Reliability of Measures of N1 Peak Amplitude of the Compound Action Potential in Younger and Older Adults Purpose Human auditory nerve (AN) activity estimated from the amplitude of the first prominent negative peak (N1) of the compound action potential (CAP) is typically quantified using either a peak-to-peak measurement or a baseline-corrected measurement. However, the reliability of these 2 common measurement techniques has not been evaluated but is ... Research Article
Research Article  |   September 19, 2018
Reliability of Measures of N1 Peak Amplitude of the Compound Action Potential in Younger and Older Adults
 
Author Affiliations & Notes
  • Carolyn M. McClaskey
    Medical University of South Carolina, Charleston
  • James W. Dias
    Medical University of South Carolina, Charleston
  • Judy R. Dubno
    Medical University of South Carolina, Charleston
  • Kelly C. Harris
    Medical University of South Carolina, Charleston
  • Disclosure: The authors have declared that no competing interests existed at the time of publication.
    Disclosure: The authors have declared that no competing interests existed at the time of publication. ×
  • Correspondence to Carolyn M. McClaskey: mcclaske@musc.edu
  • Editor-in-Chief: Frederick (Erick) Gallun
    Editor-in-Chief: Frederick (Erick) Gallun×
  • Editor: Steve Aiken
    Editor: Steve Aiken×
Article Information
Special Populations / Older Adults & Aging / Research Issues, Methods & Evidence-Based Practice / Hearing / Research Articles
Research Article   |   September 19, 2018
Reliability of Measures of N1 Peak Amplitude of the Compound Action Potential in Younger and Older Adults
Journal of Speech, Language, and Hearing Research, September 2018, Vol. 61, 2422-2430. doi:10.1044/2018_JSLHR-H-18-0097
History: Received March 20, 2018 , Revised May 7, 2018 , Accepted May 23, 2018
 
Journal of Speech, Language, and Hearing Research, September 2018, Vol. 61, 2422-2430. doi:10.1044/2018_JSLHR-H-18-0097
History: Received March 20, 2018; Revised May 7, 2018; Accepted May 23, 2018

Purpose Human auditory nerve (AN) activity estimated from the amplitude of the first prominent negative peak (N1) of the compound action potential (CAP) is typically quantified using either a peak-to-peak measurement or a baseline-corrected measurement. However, the reliability of these 2 common measurement techniques has not been evaluated but is often assumed to be relatively poor, especially for older adults. To address this question, the current study (a) compared test–retest reliability of these 2 methods and (b) tested the extent to which measurement type affected the relationship between N1 amplitude and experimental factors related to the stimulus (higher and lower intensity levels) and participants (younger and older adults).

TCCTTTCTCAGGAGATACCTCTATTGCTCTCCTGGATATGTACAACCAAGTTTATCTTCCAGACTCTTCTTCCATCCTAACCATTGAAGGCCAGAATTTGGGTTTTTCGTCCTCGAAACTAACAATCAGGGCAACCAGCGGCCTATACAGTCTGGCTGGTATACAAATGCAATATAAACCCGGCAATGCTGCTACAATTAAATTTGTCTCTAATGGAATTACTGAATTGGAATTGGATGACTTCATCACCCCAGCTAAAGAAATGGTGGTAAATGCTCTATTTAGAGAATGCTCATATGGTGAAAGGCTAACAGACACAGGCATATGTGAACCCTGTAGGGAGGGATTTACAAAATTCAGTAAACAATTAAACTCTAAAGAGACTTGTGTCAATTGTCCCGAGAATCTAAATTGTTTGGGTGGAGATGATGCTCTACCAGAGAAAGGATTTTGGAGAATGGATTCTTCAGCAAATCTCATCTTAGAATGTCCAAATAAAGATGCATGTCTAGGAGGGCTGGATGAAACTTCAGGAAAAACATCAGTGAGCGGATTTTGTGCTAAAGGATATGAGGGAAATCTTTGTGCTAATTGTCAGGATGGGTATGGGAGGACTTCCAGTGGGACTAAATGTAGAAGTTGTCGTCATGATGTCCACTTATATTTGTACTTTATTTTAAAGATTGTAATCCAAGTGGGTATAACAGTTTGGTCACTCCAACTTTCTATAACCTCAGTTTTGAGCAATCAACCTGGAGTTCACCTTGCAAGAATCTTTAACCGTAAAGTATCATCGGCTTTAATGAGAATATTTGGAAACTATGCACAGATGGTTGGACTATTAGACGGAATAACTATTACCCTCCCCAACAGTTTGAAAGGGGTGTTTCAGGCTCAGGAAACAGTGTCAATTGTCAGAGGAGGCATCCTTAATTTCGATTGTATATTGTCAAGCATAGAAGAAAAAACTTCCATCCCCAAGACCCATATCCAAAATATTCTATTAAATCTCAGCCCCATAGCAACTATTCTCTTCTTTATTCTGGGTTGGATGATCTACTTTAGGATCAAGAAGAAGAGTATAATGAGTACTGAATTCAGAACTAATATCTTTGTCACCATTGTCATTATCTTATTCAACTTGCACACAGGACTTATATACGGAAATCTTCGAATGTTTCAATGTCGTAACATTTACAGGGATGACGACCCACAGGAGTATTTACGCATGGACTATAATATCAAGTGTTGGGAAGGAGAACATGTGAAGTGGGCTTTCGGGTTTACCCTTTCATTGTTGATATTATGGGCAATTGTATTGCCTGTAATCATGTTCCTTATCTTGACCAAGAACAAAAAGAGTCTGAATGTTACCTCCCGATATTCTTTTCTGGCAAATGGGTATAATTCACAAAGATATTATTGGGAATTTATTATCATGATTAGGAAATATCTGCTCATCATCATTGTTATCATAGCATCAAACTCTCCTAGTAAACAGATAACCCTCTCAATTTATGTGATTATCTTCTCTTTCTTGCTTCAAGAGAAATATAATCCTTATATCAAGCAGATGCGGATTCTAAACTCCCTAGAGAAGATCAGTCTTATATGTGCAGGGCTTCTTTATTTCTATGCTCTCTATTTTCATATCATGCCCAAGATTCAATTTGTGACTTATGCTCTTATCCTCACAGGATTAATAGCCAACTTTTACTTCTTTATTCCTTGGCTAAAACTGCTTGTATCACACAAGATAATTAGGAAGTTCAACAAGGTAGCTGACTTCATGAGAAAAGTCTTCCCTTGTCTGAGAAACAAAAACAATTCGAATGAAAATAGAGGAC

Method Click-evoked CAPs were recorded in 24 younger (aged 18–30 years) and 20 older (aged 55–85 years) adults with clinically normal audiograms up to 3000 Hz. N1 peak amplitudes were estimated from peak-to-peak measurements (from N1 to P1) and baseline-corrected measurements for 2 stimulus levels (80 and 110 dB pSPL). Baseline-corrected measurements were made with 4 baseline windows. Each stimulus level was presented twice, and test–retest reliability of these 2 measures was assessed using the intraclass correlation coefficient. Linear mixed models were used to evaluate the extent to which age group and click level uniquely predicted N1 amplitude and whether the predictive relationships differed between N1 measurement techniques.

Results Both peak-to-peak and baseline-corrected measurements of N1 amplitude were found to have good-to-excellent reliability, with intraclass correlation coefficient values > 0.60. As expected, N1 amplitudes were significantly larger for younger participants compared with older participants for both measurement types and were significantly larger in response to clicks presented at 110 dB pSPL than at 80 dB pSPL for both measurement types. Furthermore, the choice of baseline window had no significant effect on N1 amplitudes using the baseline-corrected method.

Conclusions Our results suggest that measurements of AN activity can be robustly and reliably recorded in both younger and older adults using either peak-to-peak or baseline-corrected measurements of the N1 of the CAP. Peak-to-peak measurements yield larger N1 response amplitudes and are the default measurement type for many clinical systems, whereas baseline-corrected measurements are computationally simpler. Furthermore, the relationships between AN activity and stimulus- and participant-related variables were not affected by measurement technique, which suggests that these relationships can be compared across studies using different techniques for measuring the CAP N1.

Acknowledgments
This work was supported (in part) by grants from the National Institute on Deafness and Other Communication Disorders (R01 DC014467 [Dr. Harris], P50 DC00422 [Dr. Dubno], and T32 DC014435 [Dr. Dubno]). The project also received support from the South Carolina Clinical and Translational Research Institute with an academic home at the Medical University of South Carolina, National Institutes of Health/The National Center for Research Resources Grant UL1RR029882. This investigation was conducted in a facility constructed with support from Research Facilities Improvement Program Grant C06 RR14516 from the National Center for Research Resources, National Institutes of Health. We thank the participants of our study.
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